Contourites of the Gulf of Cadiz: geochemical and paleoclimate proxies

Zeinab Smillie, Dorrik Stow

Research output: Contribution to conferencePaper


Major currents beneath the ocean surface form the hidden part of a global conveyor belt of ocean circulation that transfers heat and helps buffer Earth's climate. Marked climate changes affect the nature and strength of these bottom currents and are recorded in the sediments they deposit and across which they flow. Decoding the sediment record for the influence of bottom currents allows us to better understand Earth's climate history.
Critical ocean gateways, such as the Gibraltar Gateway, are significant for the circulation of the ocean currents and can affect the redistribution of salinity and temperature in the ocean. Recently, scientists worked on an international scientific drilling expedition (IODP Expedition 339) within the Gulf of Cádiz, collecting core samples of sediments to obtain a detailed record of the history of the currents. The majority of these sediments are known as "contourites", so named as they were formed by the action of bottom currents that flow parallel to the slope of the ocean basin and follow its contours.
The contourites display significant features of sediment cyclicity with gradational changes from fine-grained sediments toward coarser sediments then followed upwards again by fine-grained sediments. Such changes reflect variation pattern in sedimentation process and current strength. The coarser the sediments involved in the contourite deposit, the stronger the currents, whilst the thicker the deposit, the longer the current duration. Also, strong currents can cause long periods of non-deposition/erosion, resulting in breaks in the sedimentary record as detected from the faunal records.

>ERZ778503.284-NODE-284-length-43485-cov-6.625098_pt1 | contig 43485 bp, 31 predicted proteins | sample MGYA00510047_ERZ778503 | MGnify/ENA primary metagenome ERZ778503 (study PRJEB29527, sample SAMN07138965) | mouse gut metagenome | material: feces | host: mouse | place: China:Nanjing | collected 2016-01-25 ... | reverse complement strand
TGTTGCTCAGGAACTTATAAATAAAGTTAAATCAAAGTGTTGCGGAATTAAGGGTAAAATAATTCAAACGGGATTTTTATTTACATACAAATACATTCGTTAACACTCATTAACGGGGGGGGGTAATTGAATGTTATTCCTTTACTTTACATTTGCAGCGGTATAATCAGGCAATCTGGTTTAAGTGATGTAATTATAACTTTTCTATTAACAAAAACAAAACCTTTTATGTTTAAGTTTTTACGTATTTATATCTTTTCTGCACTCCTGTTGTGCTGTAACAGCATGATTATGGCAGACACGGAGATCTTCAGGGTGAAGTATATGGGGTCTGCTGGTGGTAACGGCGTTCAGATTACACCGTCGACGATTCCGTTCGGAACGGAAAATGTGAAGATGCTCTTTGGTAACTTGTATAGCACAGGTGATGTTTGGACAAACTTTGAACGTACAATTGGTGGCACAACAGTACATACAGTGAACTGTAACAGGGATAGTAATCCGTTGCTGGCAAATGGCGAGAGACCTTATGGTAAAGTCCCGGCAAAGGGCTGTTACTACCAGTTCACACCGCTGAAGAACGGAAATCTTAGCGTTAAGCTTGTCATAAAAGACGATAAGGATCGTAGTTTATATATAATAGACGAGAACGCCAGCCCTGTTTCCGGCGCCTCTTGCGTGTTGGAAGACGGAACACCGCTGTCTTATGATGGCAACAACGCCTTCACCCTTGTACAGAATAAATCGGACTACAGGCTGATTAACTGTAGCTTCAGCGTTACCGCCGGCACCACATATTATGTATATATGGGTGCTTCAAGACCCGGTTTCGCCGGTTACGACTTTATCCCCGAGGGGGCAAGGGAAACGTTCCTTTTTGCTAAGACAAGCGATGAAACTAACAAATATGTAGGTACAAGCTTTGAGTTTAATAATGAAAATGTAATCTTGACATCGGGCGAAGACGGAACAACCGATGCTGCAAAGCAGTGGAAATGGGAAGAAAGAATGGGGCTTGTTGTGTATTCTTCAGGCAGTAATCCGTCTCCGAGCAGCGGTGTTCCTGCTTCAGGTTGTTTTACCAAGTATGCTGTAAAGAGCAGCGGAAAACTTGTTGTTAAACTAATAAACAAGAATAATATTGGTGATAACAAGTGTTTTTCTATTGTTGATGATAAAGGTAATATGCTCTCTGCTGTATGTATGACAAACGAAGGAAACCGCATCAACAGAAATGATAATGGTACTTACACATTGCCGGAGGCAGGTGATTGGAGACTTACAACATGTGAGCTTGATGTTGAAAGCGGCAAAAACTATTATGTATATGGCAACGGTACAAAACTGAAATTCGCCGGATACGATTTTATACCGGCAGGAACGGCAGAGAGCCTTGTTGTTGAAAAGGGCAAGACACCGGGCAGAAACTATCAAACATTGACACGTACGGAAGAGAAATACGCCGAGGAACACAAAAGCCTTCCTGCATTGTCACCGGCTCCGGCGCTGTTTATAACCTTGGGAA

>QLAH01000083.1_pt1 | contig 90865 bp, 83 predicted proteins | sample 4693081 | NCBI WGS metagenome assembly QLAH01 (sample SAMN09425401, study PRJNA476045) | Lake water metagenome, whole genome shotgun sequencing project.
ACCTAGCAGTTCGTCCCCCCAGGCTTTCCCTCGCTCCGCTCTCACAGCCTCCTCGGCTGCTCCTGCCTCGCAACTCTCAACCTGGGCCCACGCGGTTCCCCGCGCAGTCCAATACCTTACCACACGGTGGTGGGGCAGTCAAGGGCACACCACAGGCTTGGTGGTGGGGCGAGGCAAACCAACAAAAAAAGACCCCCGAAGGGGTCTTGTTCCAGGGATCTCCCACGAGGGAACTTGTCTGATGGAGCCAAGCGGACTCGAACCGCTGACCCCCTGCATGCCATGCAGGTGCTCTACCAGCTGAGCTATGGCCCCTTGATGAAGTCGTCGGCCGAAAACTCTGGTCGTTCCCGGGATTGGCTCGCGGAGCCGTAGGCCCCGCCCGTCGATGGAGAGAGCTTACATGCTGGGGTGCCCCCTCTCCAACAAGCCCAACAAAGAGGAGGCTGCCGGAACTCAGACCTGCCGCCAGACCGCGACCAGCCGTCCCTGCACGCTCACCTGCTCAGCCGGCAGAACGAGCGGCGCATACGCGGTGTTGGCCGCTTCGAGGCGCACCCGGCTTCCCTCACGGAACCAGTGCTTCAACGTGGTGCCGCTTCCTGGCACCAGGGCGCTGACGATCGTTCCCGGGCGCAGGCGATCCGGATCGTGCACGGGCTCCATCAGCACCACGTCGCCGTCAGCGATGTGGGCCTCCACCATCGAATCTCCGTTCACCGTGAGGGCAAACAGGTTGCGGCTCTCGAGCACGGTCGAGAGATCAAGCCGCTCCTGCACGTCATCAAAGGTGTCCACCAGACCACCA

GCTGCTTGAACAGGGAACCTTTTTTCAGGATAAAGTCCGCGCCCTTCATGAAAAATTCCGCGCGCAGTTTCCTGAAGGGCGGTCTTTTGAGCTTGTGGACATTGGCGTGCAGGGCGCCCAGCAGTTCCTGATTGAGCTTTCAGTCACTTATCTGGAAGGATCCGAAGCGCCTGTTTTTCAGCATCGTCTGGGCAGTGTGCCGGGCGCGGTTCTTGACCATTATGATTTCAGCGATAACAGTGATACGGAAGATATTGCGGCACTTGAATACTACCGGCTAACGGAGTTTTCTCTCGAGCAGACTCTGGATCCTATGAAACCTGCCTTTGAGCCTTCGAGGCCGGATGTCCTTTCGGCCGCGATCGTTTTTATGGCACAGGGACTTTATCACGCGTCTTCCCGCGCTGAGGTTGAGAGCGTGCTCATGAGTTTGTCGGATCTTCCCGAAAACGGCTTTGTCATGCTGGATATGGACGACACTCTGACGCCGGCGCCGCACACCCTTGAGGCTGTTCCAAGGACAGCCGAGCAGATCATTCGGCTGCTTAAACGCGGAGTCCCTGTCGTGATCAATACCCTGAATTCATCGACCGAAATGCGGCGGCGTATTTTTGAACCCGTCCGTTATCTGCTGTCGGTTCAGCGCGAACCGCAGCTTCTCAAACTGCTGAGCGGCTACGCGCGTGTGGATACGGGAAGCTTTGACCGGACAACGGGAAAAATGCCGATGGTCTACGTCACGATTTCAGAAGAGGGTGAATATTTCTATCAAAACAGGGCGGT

Mineralogical and geochemical investigations are used to document such changes in the current, hence climatic changes. Transmitted light microscopy is used to investigate the distribution of clastic versus biogenic components as well various textural patterns of the sediments. Isotope-ratio mass spectrometry (CF-IRMS) of the organic carbon-13, inorganic carbon-13 and oxygen-18 of the contourites are applied to determine the nature of controls on the millennial scale sediment cycles. They also used to decipher diagenetic (post-depositional) footprints within the rocks. i.e. dolomite formation along the unconformity surfaces.
Variation in contourite characteristics is observed at all scales of observation, from the sequence stratigraphic context (100s of metres), to seismic cycles (10s of metres), and to sediment facies cycles depicted in the standard facies model (metres). Controls on such cyclic variation include sea-level, climate, ocean resonance and current instabilities.
Original languageEnglish
Publication statusPublished - 1 Nov 2017
EventDaphne Jackson Research Conference - Royal Society, London, United Kingdom
Duration: 2 Nov 20172 Nov 2017


ConferenceDaphne Jackson Research Conference
Country/TerritoryUnited Kingdom


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